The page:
• andunder Czech Presidency the sixth progress Cohesion report (Spring 2009).
  • What is more important is the substance: let me start by saying that we should see the future of the cohesion policy against the background of global changes with which our regions are and will be confronted increasingly in the future. These are related to the acceleration in economic restructuring as a result of the rapidly changing division of labour at international level; to changes in the structure of the population which is ageing and decreasing; to pressure on territories related to climate change; and to rising energy prices which impact on the structure of our economies.
  • [European regions cannot anymore position themselves and measure their competitiveness only against the European economy. Taking account of the global context in anything we do is a "must" today.]
  • This background will not cease to exist in the years to come; on the contrary, we might expect that the importance of global context and the pace of the change will only intensify. Therefore, in the future European cohesion policy should act as first and foremost a development policy whose objective is to foster the endogenous development of all European regions. This is why the recent policy reform has further oriented towards investments providing the highest returns in terms of growth, jobs and competitiveness. This change must be seen in the context of the new, global economic environment which puts on the same track competitiveness and cohesion objectives.
  • We have also to continue building on our achievements, partnership and multilevel governance being in my view the most important of them. Globalisation changes the meaning of subsidiarity, calling for more involvement of local and regional levels which increasingly tend to be best placed to meet and benefit from global changes. Perhaps the moment is ripe to reflect from this point of view on our system of multi-governance – taking also into account the new EU Treaty, which introduced the notion of the territorial cohesion and also provided for a new definition of European subsidiarity, emphasizing the role of the regional and local actors.
  • Finally, I believe we also have to work on the policy with the objective of making it simpler, more user friendly and also more performance oriented. Let me emphasize this last point. With the recent reform we moved towards European cohesion policy acting as a predominantly allocative policy, delivering public goods and also mobilising local growth resources against the background of the global economy that I mentioned. The continuation of this evolution in the future calls for more emphasis on the role of the Commission as a policy advisor, favouring place-based strategies for European territories.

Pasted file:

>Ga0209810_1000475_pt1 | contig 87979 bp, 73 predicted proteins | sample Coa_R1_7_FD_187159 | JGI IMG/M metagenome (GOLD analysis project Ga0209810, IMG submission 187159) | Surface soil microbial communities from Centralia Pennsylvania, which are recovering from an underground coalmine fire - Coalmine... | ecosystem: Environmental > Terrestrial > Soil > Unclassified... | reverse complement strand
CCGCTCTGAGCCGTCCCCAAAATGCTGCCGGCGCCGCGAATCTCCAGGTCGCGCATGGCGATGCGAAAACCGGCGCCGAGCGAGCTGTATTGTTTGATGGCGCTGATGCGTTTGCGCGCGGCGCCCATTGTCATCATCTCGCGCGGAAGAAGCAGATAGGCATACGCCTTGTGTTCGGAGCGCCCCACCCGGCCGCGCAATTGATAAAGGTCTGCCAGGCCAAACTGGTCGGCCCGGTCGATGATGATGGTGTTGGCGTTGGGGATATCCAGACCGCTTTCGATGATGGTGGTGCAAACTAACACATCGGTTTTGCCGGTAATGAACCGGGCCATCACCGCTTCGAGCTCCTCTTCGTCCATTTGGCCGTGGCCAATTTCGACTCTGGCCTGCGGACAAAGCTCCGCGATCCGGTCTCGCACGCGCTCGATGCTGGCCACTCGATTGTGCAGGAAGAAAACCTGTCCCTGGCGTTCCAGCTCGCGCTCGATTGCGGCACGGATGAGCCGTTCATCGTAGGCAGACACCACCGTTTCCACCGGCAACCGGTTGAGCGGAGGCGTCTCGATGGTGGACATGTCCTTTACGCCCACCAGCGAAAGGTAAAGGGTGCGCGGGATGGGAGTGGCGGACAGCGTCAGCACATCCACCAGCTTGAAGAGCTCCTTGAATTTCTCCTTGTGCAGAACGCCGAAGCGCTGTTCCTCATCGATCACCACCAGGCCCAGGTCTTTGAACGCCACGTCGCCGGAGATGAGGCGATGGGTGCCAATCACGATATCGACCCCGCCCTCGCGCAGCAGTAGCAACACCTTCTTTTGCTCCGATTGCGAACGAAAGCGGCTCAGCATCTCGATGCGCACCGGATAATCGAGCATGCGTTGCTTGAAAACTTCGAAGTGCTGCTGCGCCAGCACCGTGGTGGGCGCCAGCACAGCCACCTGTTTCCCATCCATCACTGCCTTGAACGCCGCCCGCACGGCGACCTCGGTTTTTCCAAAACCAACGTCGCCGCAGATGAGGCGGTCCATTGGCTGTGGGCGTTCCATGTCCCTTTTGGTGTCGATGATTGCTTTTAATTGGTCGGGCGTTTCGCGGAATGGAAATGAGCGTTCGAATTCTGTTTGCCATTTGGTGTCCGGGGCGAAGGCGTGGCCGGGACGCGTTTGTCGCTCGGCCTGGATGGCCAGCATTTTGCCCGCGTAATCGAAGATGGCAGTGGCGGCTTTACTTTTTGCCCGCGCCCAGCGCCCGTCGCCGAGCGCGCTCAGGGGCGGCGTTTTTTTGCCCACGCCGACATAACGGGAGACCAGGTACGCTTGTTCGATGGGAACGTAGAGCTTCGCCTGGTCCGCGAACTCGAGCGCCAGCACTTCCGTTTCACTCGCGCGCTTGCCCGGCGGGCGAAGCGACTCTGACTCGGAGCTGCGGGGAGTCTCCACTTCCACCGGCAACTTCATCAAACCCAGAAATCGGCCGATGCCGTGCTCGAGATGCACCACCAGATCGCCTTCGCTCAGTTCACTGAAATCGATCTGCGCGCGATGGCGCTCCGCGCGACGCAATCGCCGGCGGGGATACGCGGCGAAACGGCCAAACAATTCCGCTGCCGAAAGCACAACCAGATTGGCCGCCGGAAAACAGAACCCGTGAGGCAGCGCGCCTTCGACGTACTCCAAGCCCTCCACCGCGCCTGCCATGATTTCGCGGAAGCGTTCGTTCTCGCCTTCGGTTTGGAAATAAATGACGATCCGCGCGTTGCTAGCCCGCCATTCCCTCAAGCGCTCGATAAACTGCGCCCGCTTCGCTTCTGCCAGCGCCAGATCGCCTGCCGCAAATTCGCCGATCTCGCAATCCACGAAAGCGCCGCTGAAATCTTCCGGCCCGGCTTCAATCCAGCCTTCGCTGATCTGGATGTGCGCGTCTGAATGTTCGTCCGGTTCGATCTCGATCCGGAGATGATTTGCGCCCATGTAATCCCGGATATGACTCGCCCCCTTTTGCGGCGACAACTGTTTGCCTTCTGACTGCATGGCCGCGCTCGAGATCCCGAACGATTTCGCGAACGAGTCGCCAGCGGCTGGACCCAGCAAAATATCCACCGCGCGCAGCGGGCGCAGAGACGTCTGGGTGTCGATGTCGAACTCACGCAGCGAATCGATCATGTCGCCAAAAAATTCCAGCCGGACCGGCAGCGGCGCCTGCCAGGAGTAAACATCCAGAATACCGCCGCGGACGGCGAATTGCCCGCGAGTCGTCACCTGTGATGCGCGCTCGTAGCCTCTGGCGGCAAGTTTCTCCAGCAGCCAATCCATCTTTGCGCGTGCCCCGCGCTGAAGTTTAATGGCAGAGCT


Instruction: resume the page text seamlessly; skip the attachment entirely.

• The content of the contributions to our public consultations shows that our constituencies, Member States, regional and local governments support this direction of evolution of cohesion policy in the future. I also have the feeling that during our conference we heard about many examples showing that this is a right approach.
  • But there is one more thing which I would like to stress. It is the importance of your enthusiasm, your creativity, your wealth of ideas which you have shown to us during last two days. Those who complain about Europe which is aging, which has no solutions, which is only trying to preserve status quo, should come here and listen to you. Today I can say that I feel really proud to be European Commissioner responsible for regional policy.

Finally, I come to the very next step: the lunch, which waits for you outside this room. After the lunch the "networking corners" will be available for you to continue the discussions from the workshops this morning. I look forward to seeing you again at next year's Regions for Economic Change conference. Please remember that "innovation is the ability to see change as an opportunity – not a threat" and as Prof. Porter said "innovation is the central issue in economic prosperity".

And please remember that:

"It is not always what we know or analyzed before we make a decision that makes it a great decision. It is what we do after we make the decision to implement and execute it that makes it a good decision.”

(C. William Pollard, American management writer and successful business man)

I hope we can continue to work. I thank you one more time and I hope to see you soon.